Photos have emerged of a mishap that damaged two Jetstar A320s at its Newcastle maintenance facility on April 23, during the storm and flooding crisis that crippled much of eastern New South Wales.
The single-aisle jets were buried under foam when a fire suppression system was triggered inside the hangar housing them, with the photos of unknown origin now posted here on Facebook.
Jetstar believes the incident was storm related, and that the damage isn’t substantial. Nevertheless, neither aircraft has been returned to service a week later and a spokesperson says the damage is still being assessed.
That could amount to more than 100 flights already lost, depending on what assumptions are made about their intended deployment during this period.
This mishap follows the prolonged grounding of a Qantas A380 earlier this month because of a screw-up in maintenance at its Sydney facility. The jet slipped off a jack and damaged (according to some sources, very seriously damaged) a horizontal stabiliser and perhaps other parts of the airframe at the rear of the jet.
Taken together, these are expensive incidents for the airline in one month in terms of lost revenue as well as remedial costs. The temporary loss of one of Qantas’s 12 A380s puts an already stressed fleet under more pressure, relieved in part by using one of its fleet of 12 Boeing 747-400s to cover for A380 cancellations on the Sydney-Los Angeles route.
The incidents have also given rise to some interesting direct communications from people in Qantas.
Some of them express alarm at the manner in which the airline is pushing its operations to levels of utilisation that it is claimed are inconsistent with the highest standards of maintenance and the schedule reliability that this delivers.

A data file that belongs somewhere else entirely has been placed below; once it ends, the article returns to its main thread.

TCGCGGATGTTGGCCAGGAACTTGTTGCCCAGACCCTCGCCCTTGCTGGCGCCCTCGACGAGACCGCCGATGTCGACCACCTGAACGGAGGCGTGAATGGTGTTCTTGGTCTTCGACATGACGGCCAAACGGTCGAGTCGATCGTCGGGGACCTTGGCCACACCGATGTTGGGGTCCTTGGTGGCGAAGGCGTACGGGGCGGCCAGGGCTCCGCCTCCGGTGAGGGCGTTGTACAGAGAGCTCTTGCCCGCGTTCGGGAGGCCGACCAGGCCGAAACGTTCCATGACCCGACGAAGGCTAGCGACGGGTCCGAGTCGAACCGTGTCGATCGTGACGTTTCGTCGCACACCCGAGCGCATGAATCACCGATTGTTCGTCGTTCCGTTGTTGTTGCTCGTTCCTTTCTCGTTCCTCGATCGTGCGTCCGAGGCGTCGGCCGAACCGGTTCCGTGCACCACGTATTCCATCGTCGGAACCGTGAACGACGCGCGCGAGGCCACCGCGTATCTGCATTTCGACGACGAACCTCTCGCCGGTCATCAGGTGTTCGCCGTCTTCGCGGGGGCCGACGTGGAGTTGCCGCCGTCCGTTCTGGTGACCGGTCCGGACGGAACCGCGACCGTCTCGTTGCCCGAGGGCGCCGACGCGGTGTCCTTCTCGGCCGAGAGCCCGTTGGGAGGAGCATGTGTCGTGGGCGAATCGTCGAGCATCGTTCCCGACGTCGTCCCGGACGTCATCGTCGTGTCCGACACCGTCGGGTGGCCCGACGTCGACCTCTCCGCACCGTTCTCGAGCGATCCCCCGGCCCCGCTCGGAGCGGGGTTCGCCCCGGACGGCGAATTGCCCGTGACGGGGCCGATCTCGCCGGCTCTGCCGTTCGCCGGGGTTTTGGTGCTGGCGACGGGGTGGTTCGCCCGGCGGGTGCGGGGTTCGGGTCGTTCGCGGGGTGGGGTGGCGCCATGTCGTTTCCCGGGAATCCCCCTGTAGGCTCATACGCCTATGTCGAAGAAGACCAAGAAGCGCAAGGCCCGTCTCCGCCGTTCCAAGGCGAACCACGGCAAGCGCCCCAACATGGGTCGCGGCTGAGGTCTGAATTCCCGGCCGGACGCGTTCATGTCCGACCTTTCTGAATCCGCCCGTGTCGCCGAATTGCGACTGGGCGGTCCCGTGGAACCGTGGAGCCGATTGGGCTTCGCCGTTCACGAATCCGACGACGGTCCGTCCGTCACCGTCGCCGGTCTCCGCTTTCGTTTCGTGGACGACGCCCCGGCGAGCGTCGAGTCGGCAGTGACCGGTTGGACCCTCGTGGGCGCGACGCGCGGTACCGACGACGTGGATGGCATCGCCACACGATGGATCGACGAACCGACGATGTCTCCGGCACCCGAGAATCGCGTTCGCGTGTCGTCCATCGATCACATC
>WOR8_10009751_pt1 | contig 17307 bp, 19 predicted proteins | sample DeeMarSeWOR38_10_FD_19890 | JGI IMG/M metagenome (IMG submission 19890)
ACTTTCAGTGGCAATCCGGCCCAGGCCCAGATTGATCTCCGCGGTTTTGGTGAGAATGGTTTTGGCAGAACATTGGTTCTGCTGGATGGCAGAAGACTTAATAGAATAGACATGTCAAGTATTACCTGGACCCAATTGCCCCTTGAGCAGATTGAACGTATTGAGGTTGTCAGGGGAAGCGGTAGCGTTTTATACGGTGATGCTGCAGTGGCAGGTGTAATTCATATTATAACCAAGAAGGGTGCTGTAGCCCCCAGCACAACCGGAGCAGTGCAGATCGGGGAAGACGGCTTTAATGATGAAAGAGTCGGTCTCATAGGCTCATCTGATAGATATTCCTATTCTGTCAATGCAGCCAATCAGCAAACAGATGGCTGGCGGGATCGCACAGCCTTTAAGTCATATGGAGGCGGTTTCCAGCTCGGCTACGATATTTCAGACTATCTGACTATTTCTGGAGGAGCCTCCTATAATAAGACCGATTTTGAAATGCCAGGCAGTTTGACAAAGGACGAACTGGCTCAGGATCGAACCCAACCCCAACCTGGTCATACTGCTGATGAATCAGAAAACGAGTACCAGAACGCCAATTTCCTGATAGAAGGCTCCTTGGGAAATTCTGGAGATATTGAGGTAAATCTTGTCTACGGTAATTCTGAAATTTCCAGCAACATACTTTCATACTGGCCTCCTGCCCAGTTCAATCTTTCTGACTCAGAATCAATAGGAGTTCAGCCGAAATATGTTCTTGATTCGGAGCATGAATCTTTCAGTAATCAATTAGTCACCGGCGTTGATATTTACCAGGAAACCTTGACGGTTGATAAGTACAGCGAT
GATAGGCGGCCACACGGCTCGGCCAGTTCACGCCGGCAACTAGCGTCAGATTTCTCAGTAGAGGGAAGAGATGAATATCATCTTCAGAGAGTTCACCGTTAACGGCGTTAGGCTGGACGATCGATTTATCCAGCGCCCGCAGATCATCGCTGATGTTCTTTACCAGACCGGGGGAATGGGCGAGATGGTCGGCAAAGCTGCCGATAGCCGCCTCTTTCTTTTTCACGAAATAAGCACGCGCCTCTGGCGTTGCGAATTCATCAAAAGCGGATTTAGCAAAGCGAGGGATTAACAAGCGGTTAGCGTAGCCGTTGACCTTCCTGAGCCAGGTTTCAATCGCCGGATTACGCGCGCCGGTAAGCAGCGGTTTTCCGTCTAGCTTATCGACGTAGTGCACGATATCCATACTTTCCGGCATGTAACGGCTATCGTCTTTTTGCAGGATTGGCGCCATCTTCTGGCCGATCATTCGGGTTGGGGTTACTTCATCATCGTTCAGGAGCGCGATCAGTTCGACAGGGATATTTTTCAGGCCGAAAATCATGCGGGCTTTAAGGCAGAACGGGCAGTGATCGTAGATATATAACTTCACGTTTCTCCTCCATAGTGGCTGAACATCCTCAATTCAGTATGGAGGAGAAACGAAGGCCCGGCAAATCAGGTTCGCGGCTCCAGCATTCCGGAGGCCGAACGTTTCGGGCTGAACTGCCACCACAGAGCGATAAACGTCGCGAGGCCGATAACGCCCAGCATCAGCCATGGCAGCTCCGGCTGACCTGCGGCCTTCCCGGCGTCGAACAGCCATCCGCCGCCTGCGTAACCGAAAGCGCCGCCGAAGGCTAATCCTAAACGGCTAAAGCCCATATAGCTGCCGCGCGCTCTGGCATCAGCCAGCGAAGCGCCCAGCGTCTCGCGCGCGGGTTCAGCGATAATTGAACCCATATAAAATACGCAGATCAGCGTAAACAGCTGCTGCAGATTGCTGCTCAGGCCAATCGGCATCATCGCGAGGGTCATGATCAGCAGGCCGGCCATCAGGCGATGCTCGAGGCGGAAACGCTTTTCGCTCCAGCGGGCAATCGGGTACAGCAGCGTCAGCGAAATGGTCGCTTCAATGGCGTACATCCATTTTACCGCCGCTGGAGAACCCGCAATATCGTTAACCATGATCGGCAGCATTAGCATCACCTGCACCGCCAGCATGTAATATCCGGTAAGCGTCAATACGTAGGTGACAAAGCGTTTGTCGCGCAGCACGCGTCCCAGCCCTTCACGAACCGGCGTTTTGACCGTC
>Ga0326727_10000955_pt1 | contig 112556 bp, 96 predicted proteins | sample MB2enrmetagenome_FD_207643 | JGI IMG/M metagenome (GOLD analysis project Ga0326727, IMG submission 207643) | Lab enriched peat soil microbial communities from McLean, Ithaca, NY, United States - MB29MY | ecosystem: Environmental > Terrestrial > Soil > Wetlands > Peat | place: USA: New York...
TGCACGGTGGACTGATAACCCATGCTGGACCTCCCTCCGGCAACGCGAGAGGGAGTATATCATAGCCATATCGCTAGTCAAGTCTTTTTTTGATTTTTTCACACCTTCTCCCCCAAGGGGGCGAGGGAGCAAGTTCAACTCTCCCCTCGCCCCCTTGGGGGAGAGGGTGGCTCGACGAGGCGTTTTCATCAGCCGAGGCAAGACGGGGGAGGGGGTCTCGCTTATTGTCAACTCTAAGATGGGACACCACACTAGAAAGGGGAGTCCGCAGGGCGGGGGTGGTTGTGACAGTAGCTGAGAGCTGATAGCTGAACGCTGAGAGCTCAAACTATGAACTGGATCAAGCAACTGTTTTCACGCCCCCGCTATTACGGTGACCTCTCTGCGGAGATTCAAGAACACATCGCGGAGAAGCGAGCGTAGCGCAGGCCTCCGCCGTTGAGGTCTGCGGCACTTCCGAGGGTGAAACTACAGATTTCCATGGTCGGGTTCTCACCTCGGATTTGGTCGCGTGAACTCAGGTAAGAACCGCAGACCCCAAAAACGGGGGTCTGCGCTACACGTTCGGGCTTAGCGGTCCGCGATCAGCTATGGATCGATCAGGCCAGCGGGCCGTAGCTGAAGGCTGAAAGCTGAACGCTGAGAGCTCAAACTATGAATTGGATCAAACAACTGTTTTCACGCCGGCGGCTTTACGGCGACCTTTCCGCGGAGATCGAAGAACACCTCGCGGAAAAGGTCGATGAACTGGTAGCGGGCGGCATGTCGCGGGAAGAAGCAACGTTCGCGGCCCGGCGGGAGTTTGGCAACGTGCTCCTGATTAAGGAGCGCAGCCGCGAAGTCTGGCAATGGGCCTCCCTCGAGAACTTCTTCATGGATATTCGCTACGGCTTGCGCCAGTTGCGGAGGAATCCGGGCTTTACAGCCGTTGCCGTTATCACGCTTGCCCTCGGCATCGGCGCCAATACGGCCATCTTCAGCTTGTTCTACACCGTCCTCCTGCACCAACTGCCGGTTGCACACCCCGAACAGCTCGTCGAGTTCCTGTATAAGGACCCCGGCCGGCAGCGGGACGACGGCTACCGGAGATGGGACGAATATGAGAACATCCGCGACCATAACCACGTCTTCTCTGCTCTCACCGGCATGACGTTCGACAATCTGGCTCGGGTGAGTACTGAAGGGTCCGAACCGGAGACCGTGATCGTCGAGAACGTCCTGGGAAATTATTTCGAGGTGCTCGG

However, those concerns are significantly countered (although in notes received prior to these incidents) by those who say management has at last broken through a culture of under-utlilisation of assets, human and mechanical, which will combine with the benefits of lower fuel costs and massive sackings to make Qantas a truly profitable enterprise.
Listening to these opposing claims is an uncomfortable experience. The A380 debacle suggests that there is some mythologising going on when it comes to claims made about the uniquely impeccable quality of in-house Australian-based maintenance procedures, while some of the countervailing arguments seem to flirt with unintended consequences if the drive for efficiency loses touch with operational realities.
Having an A380 removed from service and subject to undoubtedly highly costly repairs is a shocking outcome for what should have been routine maintenance.
That said, let’s hope — if not trust — that Qantas will get the underlying contest between higher efficiency and legendary excellence in engineering and maintenance right, whatever mishaps nature might deliver to it.